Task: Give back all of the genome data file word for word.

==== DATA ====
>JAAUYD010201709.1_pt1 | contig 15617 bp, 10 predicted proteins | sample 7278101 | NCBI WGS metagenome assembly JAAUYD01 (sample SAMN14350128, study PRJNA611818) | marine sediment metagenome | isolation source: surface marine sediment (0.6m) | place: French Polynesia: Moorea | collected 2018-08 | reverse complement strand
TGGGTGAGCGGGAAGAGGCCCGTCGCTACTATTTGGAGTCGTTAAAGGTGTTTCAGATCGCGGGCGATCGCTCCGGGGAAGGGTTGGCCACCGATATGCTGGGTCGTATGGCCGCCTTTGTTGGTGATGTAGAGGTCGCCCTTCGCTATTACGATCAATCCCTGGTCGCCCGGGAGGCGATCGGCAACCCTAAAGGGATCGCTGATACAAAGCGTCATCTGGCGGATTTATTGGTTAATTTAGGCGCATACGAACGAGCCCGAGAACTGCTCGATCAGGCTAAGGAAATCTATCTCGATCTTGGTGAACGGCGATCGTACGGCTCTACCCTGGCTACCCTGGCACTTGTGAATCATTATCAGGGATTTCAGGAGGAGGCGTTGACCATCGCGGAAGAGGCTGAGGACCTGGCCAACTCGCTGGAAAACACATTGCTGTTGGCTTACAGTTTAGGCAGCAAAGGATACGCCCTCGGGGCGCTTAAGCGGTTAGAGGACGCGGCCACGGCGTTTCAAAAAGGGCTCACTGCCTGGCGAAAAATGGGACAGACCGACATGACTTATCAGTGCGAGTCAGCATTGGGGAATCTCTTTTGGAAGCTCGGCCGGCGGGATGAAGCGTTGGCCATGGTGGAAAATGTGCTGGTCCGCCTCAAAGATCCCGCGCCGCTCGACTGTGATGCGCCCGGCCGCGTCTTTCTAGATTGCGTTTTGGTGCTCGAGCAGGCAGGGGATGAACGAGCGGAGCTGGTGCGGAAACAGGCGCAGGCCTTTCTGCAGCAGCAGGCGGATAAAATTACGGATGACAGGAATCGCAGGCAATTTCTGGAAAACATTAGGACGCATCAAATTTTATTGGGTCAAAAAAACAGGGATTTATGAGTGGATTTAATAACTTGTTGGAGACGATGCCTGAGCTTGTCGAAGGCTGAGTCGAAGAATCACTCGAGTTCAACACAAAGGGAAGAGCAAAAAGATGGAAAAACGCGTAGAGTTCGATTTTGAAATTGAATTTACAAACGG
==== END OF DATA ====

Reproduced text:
>JAAUYD010201709.1_pt1 | contig 15617 bp, 10 predicted proteins | sample 7278101 | NCBI WGS metagenome assembly JAAUYD01 (sample SAMN14350128, study PRJNA611818) | marine sediment metagenome | isolation source: surface marine sediment (0.6m) | place: French Polynesia: Moorea | collected 2018-08 | reverse complement strand
TGGGTGAGCGGGAAGAGGCCCGTCGCTACTATTTGGAGTCGTTAAAGGTGTTTCAGATCGCGGGCGATCGCTCCGGGGAAGGGTTGGCCACCGATATGCTGGGTCGTATGGCCGCCTTTGTTGGTGATGTAGAGGTCGCCCTTCGCTATTACGATCAATCCCTGGTCGCCCGGGAGGCGATCGGCAACCCTAAAGGGATCGCTGATACAAAGCGTCATCTGGCGGATTTATTGGTTAATTTAGGCGCATACGAACGAGCCCGAGAACTGCTCGATCAGGCTAAGGAAATCTATCTCGATCTTGGTGAACGGCGATCGTACGGCTCTACCCTGGCTACCCTGGCACTTGTGAATCATTATCAGGGATTTCAGGAGGAGGCGTTGACCATCGCGGAAGAGGCTGAGGACCTGGCCAACTCGCTGGAAAACACATTGCTGTTGGCTTACAGTTTAGGCAGCAAAGGATACGCCCTCGGGGCGCTTAAGCGGTTAGAGGACGCGGCCACGGCGTTTCAAAAAGGGCTCACTGCCTGGCGAAAAATGGGACAGACCGACATGACTTATCAGTGCGAGTCAGCATTGGGGAATCTCTTTTGGAAGCTCGGCCGGCGGGATGAAGCGTTGGCCATGGTGGAAAATGTGCTGGTCCGCCTCAAAGATCCCGCGCCGCTCGACTGTGATGCGCCCGGCCGCGTCTTTCTAGATTGCGTTTTGGTGCTCGAGCAGGCAGGGGATGAACGAGCGGAGCTGGTGCGGAAACAGGCGCAGGCCTTTCTGCAGCAGCAGGCGGATAAAATTACGGATGACAGGAATCGCAGGCAATTTCTGGAAAACATTAGGACGCATCAAATTTTATTGGGTCAAAAAAACAGGGATTTATGAGTGGATTTAATAACTTGTTGGAGACGATGCCTGAGCTTGTCGAAGGCTGAGTCGAAGAATCACTCGAGTTCAACACAAAGGGAAGAGCAAAAAGATGGAAAAACGCGTAGAGTTCGATTTTGAAATTGAATTTACAAACGG